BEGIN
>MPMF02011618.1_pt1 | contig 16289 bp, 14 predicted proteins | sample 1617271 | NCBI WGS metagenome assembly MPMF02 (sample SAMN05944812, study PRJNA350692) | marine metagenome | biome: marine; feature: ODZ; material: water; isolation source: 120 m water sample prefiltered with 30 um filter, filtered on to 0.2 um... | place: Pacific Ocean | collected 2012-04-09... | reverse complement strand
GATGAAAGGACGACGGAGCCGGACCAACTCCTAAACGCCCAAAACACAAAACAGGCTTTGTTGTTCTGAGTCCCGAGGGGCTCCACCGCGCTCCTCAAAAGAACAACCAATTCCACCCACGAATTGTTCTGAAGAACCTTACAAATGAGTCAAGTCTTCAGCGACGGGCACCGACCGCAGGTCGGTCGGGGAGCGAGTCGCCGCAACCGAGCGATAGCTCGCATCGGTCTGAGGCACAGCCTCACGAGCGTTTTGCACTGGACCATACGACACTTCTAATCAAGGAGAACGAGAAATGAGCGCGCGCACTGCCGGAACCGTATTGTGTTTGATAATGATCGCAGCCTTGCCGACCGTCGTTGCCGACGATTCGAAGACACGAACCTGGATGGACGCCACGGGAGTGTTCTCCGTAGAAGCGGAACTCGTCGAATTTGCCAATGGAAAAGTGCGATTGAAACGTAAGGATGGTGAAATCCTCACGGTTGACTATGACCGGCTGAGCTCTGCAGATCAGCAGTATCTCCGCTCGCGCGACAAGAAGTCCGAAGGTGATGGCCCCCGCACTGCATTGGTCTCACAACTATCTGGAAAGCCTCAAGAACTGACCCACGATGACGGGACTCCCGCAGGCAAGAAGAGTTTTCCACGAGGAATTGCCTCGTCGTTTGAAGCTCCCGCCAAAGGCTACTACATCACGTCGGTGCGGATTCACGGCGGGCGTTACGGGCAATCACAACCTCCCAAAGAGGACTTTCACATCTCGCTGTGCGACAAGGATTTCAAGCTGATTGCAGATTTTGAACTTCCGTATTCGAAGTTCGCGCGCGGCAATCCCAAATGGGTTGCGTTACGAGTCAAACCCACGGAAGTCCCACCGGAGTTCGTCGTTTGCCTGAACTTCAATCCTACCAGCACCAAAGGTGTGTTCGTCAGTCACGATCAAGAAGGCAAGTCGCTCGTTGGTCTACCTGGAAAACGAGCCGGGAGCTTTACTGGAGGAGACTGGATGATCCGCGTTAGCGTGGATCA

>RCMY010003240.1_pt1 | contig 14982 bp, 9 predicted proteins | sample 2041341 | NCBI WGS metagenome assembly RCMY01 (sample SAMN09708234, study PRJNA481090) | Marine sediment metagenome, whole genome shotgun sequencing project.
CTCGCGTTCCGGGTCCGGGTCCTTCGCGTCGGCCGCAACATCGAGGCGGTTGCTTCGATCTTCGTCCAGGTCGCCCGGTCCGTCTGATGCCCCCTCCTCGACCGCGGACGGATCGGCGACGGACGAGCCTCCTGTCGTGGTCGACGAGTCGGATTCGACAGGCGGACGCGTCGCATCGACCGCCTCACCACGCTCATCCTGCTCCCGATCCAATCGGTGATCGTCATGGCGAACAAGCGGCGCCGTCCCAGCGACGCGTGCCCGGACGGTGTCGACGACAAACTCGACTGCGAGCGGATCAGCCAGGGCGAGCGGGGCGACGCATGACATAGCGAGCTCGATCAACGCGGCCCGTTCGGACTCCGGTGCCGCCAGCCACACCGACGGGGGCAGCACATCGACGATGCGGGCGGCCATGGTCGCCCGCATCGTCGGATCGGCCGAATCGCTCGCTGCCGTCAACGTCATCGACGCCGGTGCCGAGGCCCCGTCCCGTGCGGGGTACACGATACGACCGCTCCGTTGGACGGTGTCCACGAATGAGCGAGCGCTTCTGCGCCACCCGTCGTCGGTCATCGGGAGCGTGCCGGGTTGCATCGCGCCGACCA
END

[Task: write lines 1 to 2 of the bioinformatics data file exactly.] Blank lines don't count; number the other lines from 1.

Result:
>MPMF02011618.1_pt1 | contig 16289 bp, 14 predicted proteins | sample 1617271 | NCBI WGS metagenome assembly MPMF02 (sample SAMN05944812, study PRJNA350692) | marine metagenome | biome: marine; feature: ODZ; material: water; isolation source: 120 m water sample prefiltered with 30 um filter, filtered on to 0.2 um... | place: Pacific Ocean | collected 2012-04-09... | reverse complement strand
GATGAAAGGACGACGGAGCCGGACCAACTCCTAAACGCCCAAAACACAAAACAGGCTTTGTTGTTCTGAGTCCCGAGGGGCTCCACCGCGCTCCTCAAAAGAACAACCAATTCCACCCACGAATTGTTCTGAAGAACCTTACAAATGAGTCAAGTCTTCAGCGACGGGCACCGACCGCAGGTCGGTCGGGGAGCGAGTCGCCGCAACCGAGCGATAGCTCGCATCGGTCTGAGGCACAGCCTCACGAGCGTTTTGCACTGGACCATACGACACTTCTAATCAAGGAGAACGAGAAATGAGCGCGCGCACTGCCGGAACCGTATTGTGTTTGATAATGATCGCAGCCTTGCCGACCGTCGTTGCCGACGATTCGAAGACACGAACCTGGATGGACGCCACGGGAGTGTTCTCCGTAGAAGCGGAACTCGTCGAATTTGCCAATGGAAAAGTGCGATTGAAACGTAAGGATGGTGAAATCCTCACGGTTGACTATGACCGGCTGAGCTCTGCAGATCAGCAGTATCTCCGCTCGCGCGACAAGAAGTCCGAAGGTGATGGCCCCCGCACTGCATTGGTCTCACAACTATCTGGAAAGCCTCAAGAACTGACCCACGATGACGGGACTCCCGCAGGCAAGAAGAGTTTTCCACGAGGAATTGCCTCGTCGTTTGAAGCTCCCGCCAAAGGCTACTACATCACGTCGGTGCGGATTCACGGCGGGCGTTACGGGCAATCACAACCTCCCAAAGAGGACTTTCACATCTCGCTGTGCGACAAGGATTTCAAGCTGATTGCAGATTTTGAACTTCCGTATTCGAAGTTCGCGCGCGGCAATCCCAAATGGGTTGCGTTACGAGTCAAACCCACGGAAGTCCCACCGGAGTTCGTCGTTTGCCTGAACTTCAATCCTACCAGCACCAAAGGTGTGTTCGTCAGTCACGATCAAGAAGGCAAGTCGCTCGTTGGTCTACCTGGAAAACGAGCCGGGAGCTTTACTGGAGGAGACTGGATGATCCGCGTTAGCGTGGATCA